The Universe is full of black holes. Dark objects of immense gravitational power that swallow everything that comes within their reach without anything, neither matter nor energy, being able to go outside again. So far, scientists have discovered them in various types and sizes. Those of “stellar mass”, for example, arose after the gravitational collapse of very massive stars, are the smallest, and usually have masses equivalent to tens of times that of the Sun.Of course, there are much older ones. Another category, intermediate-mass black holes, by the way quite rare and difficult to find, have, according to some, between a thousand and 100,000 solar masses, although others think they can reach one million.
But it is in the centers of galaxies that the largest are found, the so-called “supermassive black holes”, with masses equivalent to several million, even billions of suns. Without going any further, in the heart of the Milky Way, our galactic home, sleeps Sagittarius A *, a black hole of four million solar masses that, despite its size, turns out to be one of the smallest of its kind.There they are, to prove it, beasts like M87 * (the first black hole that we have managed to photograph), with its 6.5 billion solar masses. Or the one at the center of the elliptical galaxy NGC 4889, with 21,000 million solar masses.
Incredibly, there are even bigger black holes. They are part of another category, that of the ultra-massive, which includes all those with masses greater than 10,000 million soles. There we find, among others, the gigantic black hole of 40,000 million solar masses in the center of the Holmberg 15A galaxy. Or TON 618, the largest of all black holes found so far, a monster among monsters, almost 70 billion times more massive than the Sun and almost at the limit of what researchers think possible. The calculations, in effect, indicate that black holes with more than 100 billion solar masses cannot exist within a galaxy. The question, at this point, is this: Could even bigger black holes exist somehow? The surprising answer is yes, although none have been found so far
“Incredibly large” black holes. In a study just published in the Monthly Notices of the Royal Astronomical Society, Bernard Carr of Queen Mary University of London explores a new category, that of “incredibly large” black holes, which would be those with masses greater than 100,000 million suns and are known as SLABs, an acronym for “Stupendously Large Black Holes.While there is currently no evidence that SLABs exist, Carr says, “it is conceivable that they could exist, and could be outside galaxies, in intergalactic space. Yet surprisingly, the idea of SLABs has been largely neglected until now.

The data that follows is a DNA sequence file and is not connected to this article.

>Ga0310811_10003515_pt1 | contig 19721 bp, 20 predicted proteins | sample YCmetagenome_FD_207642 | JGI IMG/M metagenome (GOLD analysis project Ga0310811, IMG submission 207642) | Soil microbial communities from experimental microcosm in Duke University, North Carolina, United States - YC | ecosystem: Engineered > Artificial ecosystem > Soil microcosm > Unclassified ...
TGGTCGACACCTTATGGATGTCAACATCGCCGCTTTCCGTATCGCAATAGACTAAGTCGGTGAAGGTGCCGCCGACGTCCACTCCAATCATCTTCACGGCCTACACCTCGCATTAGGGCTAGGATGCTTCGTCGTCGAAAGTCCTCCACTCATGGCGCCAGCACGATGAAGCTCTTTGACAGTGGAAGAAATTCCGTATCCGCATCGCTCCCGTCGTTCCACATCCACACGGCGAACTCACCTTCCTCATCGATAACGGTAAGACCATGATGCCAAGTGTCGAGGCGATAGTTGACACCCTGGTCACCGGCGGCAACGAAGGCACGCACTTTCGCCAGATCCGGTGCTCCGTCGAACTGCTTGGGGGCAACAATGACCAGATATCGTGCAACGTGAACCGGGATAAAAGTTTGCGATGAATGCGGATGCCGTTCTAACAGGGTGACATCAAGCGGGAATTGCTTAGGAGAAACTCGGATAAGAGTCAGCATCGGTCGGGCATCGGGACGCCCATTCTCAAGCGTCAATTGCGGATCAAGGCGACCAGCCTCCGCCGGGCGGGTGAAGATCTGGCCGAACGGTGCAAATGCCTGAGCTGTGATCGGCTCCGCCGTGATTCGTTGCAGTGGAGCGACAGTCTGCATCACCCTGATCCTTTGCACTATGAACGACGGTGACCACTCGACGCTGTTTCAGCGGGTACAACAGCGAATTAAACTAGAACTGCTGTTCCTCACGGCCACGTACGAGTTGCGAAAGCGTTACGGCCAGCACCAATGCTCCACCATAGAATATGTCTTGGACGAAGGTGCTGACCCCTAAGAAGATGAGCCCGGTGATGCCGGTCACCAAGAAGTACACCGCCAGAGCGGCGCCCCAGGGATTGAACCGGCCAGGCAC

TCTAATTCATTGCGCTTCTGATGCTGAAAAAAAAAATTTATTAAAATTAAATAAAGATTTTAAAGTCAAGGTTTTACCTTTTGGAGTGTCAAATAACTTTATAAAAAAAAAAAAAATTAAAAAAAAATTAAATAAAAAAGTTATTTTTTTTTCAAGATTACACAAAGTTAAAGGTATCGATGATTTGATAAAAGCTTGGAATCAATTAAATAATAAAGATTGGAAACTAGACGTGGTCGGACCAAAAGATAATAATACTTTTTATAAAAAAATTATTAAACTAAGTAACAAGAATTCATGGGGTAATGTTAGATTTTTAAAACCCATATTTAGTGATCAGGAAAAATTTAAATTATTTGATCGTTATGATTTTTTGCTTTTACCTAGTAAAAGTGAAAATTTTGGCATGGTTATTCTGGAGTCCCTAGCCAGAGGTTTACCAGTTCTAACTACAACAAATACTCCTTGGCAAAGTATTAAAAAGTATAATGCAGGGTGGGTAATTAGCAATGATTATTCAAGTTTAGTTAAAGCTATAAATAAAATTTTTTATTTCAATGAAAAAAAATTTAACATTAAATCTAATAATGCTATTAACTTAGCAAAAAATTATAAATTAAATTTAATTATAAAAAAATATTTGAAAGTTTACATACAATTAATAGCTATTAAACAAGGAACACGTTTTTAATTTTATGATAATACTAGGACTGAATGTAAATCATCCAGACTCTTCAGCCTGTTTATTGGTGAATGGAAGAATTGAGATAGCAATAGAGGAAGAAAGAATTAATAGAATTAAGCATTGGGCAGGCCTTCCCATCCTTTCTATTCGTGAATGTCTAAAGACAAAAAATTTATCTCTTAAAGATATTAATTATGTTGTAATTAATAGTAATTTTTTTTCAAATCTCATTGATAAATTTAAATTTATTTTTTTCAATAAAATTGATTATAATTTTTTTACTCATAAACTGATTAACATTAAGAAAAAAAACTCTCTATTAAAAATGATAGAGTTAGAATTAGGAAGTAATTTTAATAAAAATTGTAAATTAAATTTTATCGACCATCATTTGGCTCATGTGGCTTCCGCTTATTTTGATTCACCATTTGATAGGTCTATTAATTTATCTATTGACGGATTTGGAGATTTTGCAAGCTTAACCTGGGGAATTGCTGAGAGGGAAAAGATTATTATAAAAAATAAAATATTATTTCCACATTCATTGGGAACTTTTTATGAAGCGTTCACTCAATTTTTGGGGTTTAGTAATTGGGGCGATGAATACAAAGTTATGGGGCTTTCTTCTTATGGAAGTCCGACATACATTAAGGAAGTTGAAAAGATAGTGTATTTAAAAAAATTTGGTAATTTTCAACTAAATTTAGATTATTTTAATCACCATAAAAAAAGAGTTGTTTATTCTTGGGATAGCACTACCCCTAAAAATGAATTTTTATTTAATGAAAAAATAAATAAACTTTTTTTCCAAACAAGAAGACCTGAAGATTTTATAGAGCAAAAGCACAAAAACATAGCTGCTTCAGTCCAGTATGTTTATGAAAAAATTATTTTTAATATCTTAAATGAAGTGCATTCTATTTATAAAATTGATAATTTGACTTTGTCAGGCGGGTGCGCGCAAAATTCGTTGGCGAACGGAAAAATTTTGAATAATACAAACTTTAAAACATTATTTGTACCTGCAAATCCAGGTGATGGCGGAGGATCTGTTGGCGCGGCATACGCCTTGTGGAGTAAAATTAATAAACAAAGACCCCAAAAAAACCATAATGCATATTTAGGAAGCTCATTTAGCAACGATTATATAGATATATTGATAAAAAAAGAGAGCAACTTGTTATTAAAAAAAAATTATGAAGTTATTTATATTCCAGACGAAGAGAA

Until recently it was thought that supermassive black holes formed within a host galaxy, where they grew by swallowing stars and gas from their surroundings or by merging with other black holes during collisions between galaxies, in which case, as shown. He said, there is an upper limit of mass that is around 100,000 million solar masses. Beyond that, the black hole’s accretion disk would be so massive that it would fragment under its gravity.
But in their new study, Carr and his team propose another possibility for supermassive black holes to form without having to be bound by that growth limit. Thus, the researchers suggest that SLABs could be primordial black holes, formed shortly after the Big Bang and long before the first galaxies. And since primordial black holes don’t form from the collapse of a star, they could have a wide range of masses, from the very small to the incredibly large.
The very small ones, if they ever existed, may have already evaporated due to the effects of Hawking radiation. But, at the other extreme, the most gigantic could have survived. Based on these assumptions, the researchers calculated how far these black holes could grow. And the conclusion is extraordinary: between 100,000 million and a quintillion (a 1 followed by 18 zeros) of solar masses. Carr and his team could not resist the temptation to calculate the size of such an object: with that mass (a quintillion suns) the black hole would be more than 620,000 light-years across.
To get so incredibly large, these primordial black holes would have to have absorbed a lot of mass early in their existence and in a relatively short time. And researchers believe that original “food” could have been dark matter.If the early universe was rich in dark matter, particularly a form known as weakly interacting massive particles (WIMP), then an initially small primordial black hole could consume it to grow rapidly.
Since dark matter does not interact with light, what was eaten by the black hole would not emit radiation or heat to dampen the growth rate. As a result, these black holes could be huge even before the Universe cooled down and the first galaxies formed.Later, when the Universe finally cooled down and continued to expand, these gigantic extragalactic black holes would no longer have more matter around them to devour, so they would not generate around them those bright rings of the matter about to be devoured that is common. supermassive black holes at the centers of galaxies.
In other words, they would be practically invisible to us.But Carr and his colleagues think they could just as well be detected by studying the way the space around them behaves. As is known, gravity is capable of bending space-time, which makes a beam of light coming from a distant object, and passing through these distorted regions follows a curved path.